There’s no doubt that COVID-19 will have a significant impact on business operations. On 31 December 2019, the world registered its first case in China, and since then the virus has spread throughout the world at an exponential rate. The virus’ rapid propagation has led to widespread lockdowns. With growing uncertainty of what the future holds causing distress for so many people and businesses, how is it possible to plan under these circumstances? How can businesses predict what might happen in the future?
Will recovery be slow? Will economic stability go back to pre-corona levels, or will it lag behind? If so, for how long? How can you predict what’ll happen to your business? The immediate answer to this question is to make a good forecast. Admittedly, we know forecasting is generally inaccurate, so why should you even bother forecasting? Why not just ‘wait and see’? Because we've experienced major events in the past, and the information hidden in the data should be used to your advantage today.
Traditional forecasting begins with historical data to detect past trends and extrapolate them to the future. But this doesn’t work in the current climate: business conditions are so fundamentally shifted that extrapolations from the past don’t apply. With this approach, you’re unable to forecast peaks and valleys and when they’ll occur.
In exceptional circumstances like the COVID-19 pandemic, the best way to forecast the future is by taking advantage of leading indicators. These are any economic factors that change before the rest of the economy begins to go in a particular direction. For example, a downturn in the stock market might indicate that the overall economy is also slowing down, or an uptick in manufacturing levels could be an indication of economic growth or recovery.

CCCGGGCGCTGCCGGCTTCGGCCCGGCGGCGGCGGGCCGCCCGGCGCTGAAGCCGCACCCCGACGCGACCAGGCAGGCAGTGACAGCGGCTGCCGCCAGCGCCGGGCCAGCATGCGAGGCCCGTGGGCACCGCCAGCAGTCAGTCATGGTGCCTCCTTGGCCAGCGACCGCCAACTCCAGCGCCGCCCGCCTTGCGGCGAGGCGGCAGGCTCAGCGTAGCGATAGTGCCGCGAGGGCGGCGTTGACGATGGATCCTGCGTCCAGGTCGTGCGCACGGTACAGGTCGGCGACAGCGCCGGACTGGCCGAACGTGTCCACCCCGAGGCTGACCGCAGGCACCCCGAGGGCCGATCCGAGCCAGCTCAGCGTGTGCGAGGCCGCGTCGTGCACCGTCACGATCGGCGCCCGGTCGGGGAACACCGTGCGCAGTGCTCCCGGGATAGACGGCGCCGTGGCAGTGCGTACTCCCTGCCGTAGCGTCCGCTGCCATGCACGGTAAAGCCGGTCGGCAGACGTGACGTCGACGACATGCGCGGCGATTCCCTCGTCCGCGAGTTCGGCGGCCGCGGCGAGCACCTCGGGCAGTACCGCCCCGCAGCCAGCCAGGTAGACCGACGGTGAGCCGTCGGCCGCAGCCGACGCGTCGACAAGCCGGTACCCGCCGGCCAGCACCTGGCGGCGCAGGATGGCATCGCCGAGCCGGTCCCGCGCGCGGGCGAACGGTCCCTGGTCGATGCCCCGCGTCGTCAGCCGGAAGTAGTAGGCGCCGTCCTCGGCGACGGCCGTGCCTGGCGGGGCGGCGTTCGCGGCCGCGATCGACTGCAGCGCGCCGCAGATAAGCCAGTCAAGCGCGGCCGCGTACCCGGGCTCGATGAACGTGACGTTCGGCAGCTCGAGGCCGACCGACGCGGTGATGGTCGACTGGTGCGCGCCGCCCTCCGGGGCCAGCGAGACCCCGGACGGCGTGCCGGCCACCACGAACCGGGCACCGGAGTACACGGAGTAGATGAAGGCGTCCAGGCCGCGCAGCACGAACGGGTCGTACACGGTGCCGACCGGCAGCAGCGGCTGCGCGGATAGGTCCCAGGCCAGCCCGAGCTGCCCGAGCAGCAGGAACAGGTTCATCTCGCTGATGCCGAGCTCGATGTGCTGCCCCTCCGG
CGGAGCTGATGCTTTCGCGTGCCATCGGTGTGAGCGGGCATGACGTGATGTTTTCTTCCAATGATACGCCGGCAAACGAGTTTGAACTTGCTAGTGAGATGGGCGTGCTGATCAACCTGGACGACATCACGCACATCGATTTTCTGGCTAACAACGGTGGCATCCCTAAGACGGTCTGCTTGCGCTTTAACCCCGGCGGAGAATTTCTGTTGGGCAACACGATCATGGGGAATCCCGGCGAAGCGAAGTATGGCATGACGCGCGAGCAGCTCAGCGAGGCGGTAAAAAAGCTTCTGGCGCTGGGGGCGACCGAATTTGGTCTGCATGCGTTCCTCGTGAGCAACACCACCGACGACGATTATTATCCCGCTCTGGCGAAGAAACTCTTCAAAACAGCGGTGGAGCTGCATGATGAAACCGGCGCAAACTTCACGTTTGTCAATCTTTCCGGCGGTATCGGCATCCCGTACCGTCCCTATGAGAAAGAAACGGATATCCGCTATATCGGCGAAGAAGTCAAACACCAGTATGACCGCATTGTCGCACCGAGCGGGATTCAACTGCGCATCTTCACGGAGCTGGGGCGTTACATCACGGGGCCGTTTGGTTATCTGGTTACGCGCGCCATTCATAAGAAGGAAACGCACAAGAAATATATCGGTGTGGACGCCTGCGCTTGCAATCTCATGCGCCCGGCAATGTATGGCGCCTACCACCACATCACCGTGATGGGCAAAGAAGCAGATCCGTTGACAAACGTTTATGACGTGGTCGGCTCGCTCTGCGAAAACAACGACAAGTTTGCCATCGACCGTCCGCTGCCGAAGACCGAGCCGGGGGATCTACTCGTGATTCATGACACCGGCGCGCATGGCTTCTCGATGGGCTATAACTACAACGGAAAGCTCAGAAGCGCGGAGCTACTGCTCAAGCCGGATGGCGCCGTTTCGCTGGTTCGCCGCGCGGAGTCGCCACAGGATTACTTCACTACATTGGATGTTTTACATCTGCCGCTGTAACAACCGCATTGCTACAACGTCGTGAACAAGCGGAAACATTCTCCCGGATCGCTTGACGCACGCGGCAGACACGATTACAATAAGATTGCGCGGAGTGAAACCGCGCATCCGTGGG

With this in mind, where can we see an impact in macroeconomic data? How can we use this data to make better decisions?
It’s unadvisable to ‘wait and see’. We understand it’s basically impossible to predict the future, but the current advanced tools and technologies can help you better plan for the impact of COVID-19.
You can start this analysis by segmenting local and global effects (like product segmentation by region), then evaluating each market segment to identify which macroeconomic indicators are leading each segment.
LIFe, a tool developed by Solventure, can provide these insights based on an extensive set of leading indicators. It complements the analysis with patterns identified in other ‘black swan’ events, a term coined by statistician Nassim Nicholas Taleb to characterise events that are extremely rare but that have a severe impact.
Get in touch with us if you want to know about LIFe and how leading indicators can help you with better forecasting in these turbulent times.
Authors: Koen Cobbaert, Caroline Kusniec